Here's how it works: • An insect lands on the trap, which to the unsuspecting eye looks like part of the tree. Ants spring from dozens of holes in the gallery-like structure and grab the bug's legs, stretching them out to immobilize the large prey. Other worker ants swiftly arrive to sting the bug to death. Before long, the insect is carved up and carted away. • The ambush is well orchestrated, as University of Toulouse researcher Jerome Orivel and his colleagues describe in the April 21 issue of the journal Nature. • "Allomerus workers hide in the galleries with their heads just under the holes, mandibles wide open, seemingly waiting for an insect to land," the scientists write. "To kill the insect, they grasp its free legs, antennae or wings, and move in and out of holes in opposite directions until the prey is progressively stretched against the gallery and swarms of workers can sting it." • The ants then slide the prey across the gallery, again moving in and out of holes, but this time in the same direction. "They move it slowly towards a leaf pouch, where they carve it up." • The key to building the trap is a fungus that the ants cultivate. The fungus grows on the trap and solidifies the structure. The researchers grew some tree saplings as a test. If the ants were not present, no fungus grew, but if the ants were there, the saplings developed the fungus. • Orivel marvelled over the trap-building. "It is something manufactured by the ants from elements coming from the plant and the environment," he said in an email interview. "Contrary to social spiders which are also collectively building a trap (their web) from the silk they produce, the trap of Allomerus is made from external products." • "To our knowledge, the collective creation of a trap as a predatory strategy has not been described before in ants," the researchers conclude.
Here's how it works: • An insect lands on the trap, which to the unsuspecting eye looks like part of the tree. Ants spring from dozens of holes in the gallery-like structure and grab the bug's legs, stretching them out to immobilize the large prey. Other worker ants swiftly arrive to sting the bug to death. Before long, the insect is carved up and carted away. • The ambush is well orchestrated, as University of Toulouse researcher Jerome Orivel and his colleagues describe in the April 21 issue of the journal Nature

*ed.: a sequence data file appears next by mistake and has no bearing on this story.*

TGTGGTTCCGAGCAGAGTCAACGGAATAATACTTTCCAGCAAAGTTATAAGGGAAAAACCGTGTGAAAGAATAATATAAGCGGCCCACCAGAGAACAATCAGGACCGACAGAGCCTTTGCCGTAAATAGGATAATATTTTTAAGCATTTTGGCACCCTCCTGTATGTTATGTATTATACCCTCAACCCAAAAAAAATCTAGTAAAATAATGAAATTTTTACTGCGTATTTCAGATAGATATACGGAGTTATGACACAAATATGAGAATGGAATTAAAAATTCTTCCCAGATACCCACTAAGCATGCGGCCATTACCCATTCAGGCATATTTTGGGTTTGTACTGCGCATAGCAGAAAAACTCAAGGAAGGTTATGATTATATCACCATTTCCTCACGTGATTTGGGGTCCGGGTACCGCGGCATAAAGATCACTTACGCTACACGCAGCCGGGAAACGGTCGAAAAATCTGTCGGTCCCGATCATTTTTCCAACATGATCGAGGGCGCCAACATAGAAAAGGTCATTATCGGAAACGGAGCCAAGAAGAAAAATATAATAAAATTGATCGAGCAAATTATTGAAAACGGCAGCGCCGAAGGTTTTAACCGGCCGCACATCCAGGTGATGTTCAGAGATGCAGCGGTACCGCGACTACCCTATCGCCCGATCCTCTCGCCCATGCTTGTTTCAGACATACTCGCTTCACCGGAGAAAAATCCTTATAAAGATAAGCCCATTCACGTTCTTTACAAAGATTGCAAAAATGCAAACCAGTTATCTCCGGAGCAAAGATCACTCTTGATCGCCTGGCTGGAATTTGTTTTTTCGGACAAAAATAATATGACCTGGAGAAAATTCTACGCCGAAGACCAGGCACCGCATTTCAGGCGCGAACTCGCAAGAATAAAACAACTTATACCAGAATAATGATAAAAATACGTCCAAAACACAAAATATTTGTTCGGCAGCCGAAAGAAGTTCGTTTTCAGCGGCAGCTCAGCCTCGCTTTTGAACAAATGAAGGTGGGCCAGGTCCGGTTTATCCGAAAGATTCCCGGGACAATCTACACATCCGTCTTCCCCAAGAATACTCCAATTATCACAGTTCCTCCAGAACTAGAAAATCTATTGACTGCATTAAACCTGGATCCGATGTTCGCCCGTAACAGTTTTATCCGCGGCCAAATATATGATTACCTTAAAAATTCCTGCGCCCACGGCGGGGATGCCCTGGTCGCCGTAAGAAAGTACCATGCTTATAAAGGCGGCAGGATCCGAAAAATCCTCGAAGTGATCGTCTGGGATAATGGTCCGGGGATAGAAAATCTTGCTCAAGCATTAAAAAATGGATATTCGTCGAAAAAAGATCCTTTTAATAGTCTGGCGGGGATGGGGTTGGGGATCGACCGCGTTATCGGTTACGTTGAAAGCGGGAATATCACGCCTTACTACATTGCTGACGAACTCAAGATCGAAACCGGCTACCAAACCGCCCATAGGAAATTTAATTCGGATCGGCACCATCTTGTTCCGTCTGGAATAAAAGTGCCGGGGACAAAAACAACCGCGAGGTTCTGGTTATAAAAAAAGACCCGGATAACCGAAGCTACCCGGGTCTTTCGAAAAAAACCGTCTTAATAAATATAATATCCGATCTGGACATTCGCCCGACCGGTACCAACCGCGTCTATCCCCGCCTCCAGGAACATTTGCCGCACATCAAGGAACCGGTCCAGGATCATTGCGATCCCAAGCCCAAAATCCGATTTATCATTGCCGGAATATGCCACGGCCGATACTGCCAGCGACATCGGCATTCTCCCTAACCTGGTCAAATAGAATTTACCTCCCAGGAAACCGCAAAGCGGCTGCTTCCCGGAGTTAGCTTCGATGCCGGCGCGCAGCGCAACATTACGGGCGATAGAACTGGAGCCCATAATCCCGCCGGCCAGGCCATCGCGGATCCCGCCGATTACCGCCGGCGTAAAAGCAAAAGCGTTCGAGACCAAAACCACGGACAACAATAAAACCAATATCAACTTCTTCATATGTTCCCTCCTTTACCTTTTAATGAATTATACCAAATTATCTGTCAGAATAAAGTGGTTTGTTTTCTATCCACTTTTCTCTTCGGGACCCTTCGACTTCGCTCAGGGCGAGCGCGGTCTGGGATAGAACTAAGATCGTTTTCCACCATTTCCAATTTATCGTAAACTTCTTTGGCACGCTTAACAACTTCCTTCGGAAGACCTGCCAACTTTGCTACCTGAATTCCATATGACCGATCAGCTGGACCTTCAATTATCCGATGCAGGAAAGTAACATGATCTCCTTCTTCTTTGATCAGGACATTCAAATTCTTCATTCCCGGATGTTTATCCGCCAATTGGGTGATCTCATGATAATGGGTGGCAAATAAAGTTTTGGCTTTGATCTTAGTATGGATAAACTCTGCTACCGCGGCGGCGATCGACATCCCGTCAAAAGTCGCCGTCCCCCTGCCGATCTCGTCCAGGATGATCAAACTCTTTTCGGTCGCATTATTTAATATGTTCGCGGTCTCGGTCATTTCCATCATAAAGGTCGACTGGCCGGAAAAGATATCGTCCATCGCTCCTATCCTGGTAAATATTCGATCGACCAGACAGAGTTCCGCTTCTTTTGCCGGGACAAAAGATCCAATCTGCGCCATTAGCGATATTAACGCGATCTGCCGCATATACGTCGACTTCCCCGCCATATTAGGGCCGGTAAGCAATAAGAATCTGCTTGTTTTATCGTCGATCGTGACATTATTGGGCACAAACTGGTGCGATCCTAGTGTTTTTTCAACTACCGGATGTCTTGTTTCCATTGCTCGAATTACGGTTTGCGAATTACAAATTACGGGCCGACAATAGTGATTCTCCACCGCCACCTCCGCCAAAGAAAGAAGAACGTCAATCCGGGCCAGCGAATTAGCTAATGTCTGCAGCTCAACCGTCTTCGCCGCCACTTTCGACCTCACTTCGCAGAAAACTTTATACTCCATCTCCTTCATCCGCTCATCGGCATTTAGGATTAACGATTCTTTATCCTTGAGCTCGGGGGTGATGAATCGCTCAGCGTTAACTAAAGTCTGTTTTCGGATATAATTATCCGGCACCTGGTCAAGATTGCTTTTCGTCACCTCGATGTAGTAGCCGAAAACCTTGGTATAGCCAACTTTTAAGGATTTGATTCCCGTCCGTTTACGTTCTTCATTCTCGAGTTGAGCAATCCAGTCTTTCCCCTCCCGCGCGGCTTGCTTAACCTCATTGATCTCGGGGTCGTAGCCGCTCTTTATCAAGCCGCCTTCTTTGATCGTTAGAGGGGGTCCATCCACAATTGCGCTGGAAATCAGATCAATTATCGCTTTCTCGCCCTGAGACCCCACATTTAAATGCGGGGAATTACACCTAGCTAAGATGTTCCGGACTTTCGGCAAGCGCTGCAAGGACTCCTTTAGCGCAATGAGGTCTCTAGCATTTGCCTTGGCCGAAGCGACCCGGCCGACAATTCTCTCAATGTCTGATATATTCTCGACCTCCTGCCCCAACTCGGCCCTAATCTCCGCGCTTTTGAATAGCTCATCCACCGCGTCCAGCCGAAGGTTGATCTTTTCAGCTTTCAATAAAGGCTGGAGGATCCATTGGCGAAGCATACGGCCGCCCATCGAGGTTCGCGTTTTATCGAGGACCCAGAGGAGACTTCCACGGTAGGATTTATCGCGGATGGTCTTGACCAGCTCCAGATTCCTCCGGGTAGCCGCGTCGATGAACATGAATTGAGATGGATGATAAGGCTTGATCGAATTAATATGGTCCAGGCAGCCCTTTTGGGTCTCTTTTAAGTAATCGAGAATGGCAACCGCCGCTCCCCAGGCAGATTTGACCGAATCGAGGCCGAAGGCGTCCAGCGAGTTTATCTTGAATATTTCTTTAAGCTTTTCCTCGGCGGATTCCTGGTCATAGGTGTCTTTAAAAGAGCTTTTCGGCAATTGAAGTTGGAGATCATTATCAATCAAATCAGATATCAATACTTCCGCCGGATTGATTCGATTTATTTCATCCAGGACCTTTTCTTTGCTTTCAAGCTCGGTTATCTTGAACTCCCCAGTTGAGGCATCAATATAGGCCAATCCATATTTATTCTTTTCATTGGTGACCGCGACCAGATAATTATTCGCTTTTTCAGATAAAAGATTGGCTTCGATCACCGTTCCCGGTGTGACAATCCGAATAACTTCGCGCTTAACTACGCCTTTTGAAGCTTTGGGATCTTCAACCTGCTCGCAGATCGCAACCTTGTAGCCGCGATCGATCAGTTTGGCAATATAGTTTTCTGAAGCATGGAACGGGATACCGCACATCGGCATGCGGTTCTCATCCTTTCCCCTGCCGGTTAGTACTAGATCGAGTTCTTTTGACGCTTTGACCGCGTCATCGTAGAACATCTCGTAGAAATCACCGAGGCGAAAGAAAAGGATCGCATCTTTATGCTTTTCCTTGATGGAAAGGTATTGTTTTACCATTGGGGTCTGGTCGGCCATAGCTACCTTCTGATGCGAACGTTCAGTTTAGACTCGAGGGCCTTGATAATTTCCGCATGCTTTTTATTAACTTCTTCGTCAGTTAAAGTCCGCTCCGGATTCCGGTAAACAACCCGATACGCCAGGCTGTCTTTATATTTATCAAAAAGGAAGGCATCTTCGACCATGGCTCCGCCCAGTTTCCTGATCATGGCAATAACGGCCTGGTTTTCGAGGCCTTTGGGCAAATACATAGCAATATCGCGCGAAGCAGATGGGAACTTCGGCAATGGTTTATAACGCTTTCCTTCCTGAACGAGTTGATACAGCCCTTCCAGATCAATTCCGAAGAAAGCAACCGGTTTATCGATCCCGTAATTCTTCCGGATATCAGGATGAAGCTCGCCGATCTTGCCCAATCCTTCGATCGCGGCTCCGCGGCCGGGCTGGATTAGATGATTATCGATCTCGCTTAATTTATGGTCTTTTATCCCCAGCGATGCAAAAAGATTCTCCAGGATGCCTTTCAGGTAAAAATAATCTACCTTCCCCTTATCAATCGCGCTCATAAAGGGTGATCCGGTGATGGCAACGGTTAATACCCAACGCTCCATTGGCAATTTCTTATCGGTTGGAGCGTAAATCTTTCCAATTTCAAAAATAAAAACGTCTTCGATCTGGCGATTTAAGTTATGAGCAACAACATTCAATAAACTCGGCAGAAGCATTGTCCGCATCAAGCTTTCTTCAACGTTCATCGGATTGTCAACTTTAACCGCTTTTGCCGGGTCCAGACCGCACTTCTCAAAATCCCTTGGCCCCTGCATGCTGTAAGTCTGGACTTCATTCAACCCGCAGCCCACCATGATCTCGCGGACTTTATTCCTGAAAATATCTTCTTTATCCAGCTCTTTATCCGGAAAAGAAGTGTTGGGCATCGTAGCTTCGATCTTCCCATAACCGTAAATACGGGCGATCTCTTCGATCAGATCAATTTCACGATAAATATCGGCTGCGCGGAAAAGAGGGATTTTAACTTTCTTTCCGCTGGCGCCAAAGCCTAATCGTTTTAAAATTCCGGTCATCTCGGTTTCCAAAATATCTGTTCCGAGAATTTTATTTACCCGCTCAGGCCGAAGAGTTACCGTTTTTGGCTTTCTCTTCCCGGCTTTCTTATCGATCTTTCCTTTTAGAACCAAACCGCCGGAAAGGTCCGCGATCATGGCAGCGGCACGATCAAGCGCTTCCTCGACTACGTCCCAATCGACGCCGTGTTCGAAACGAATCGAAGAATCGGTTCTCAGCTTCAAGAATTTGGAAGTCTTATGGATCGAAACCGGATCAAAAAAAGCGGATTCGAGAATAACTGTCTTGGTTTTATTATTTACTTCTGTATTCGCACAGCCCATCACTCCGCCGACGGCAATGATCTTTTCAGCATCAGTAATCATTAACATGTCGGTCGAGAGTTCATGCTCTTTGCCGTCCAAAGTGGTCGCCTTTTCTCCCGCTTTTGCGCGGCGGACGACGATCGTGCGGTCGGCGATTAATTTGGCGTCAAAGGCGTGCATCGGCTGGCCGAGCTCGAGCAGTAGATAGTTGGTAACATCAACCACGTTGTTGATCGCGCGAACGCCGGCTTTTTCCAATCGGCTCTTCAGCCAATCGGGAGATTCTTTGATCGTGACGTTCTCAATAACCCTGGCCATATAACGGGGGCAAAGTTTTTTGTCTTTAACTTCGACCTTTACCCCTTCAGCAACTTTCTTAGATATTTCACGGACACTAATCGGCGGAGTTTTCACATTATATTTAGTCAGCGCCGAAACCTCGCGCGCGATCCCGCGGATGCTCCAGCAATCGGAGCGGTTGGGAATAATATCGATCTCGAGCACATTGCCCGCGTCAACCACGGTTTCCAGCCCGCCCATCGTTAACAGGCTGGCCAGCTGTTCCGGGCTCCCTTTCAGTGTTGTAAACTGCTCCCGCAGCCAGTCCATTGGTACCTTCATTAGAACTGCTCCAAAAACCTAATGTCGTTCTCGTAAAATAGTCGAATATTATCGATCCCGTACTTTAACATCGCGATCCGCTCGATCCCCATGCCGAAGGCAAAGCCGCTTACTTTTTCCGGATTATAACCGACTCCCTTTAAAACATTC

"Allomerus workers hide in the galleries with their heads just under the holes, mandibles wide open, seemingly waiting for an insect to land," the scientists write. "To kill the insect, they grasp its free legs, antennae or wings, and move in and out of holes in opposite directions until the prey is progressively stretched against the gallery and swarms of workers can sting it."
The ants then slide the prey across the gallery, again moving in and out of holes, but this time in the same direction. "They move it slowly towards a leaf pouch, where they carve it up." • The key to building the trap is a fungus that the ants cultivate. The fungus grows on the trap and solidifies the structure. The researchers grew some tree saplings as a test. If the ants were not present, no fungus grew, but if the ants were there, the saplings developed the fungus.
Orivel marvelled over the trap-building. "It is something manufactured by the ants from elements coming from the plant and the environment," he said in an email interview. "Contrary to social spiders which are also collectively building a trap (their web) from the silk they produce, the trap of Allomerus is made from external products."
"To our knowledge, the collective creation of a trap as a predatory strategy has not been described before in ants," the researchers conclude.
Ants are among the most amazing and fascinating creatures in the world. They are all social and live in large groups of mostly sterile sisters who work to raise the offspring of their mother, the Queen.There are almost 9,000 known species of ant in the world and they have a wide variety of lifestyles. For instance the giant Australian Bull Ants which can be over 2.5 cms long, live very simple lives and the Queens and Workers look very similar. In contrast the Leaf cutting ants of Central and South America have a much more complicated social structure in their nests. There can be 3 or 4 different sizes of workers as well as large soldiers, males and Giant Queens and Gynes.
Ants are amazingly successful creatures, on the Ivory Coast in Africa there can be as many as 7,500 colonies of ants per hectare, with an average of around 2,850 ants per colony this adds up 20,000,000 ants per hectare or 2,000 per square metre. Some scientists have estimated that if you weighed up all the animals in the Amazon Basin ants would make up about 30% of the total, and though they are not this successful everywhere it is considered that they might make up as much as 10% of the total animal biomass of the world.
Why do ants live in colonies? There is no simple answer to this question which eventually leads you to a study of the whole of ecology. Though generally we assume that it is because living this way allows the ants to compete more successfully with other animals, considering their success as animals it is obviously works as a strategy for them. A different question might be why don't more animals live in colonies? Part of the answer to this is that most insects are not carnivores and generally speaking it is more efficient for small herbivores to feed on their food where it is rather than bring it back to a central nest.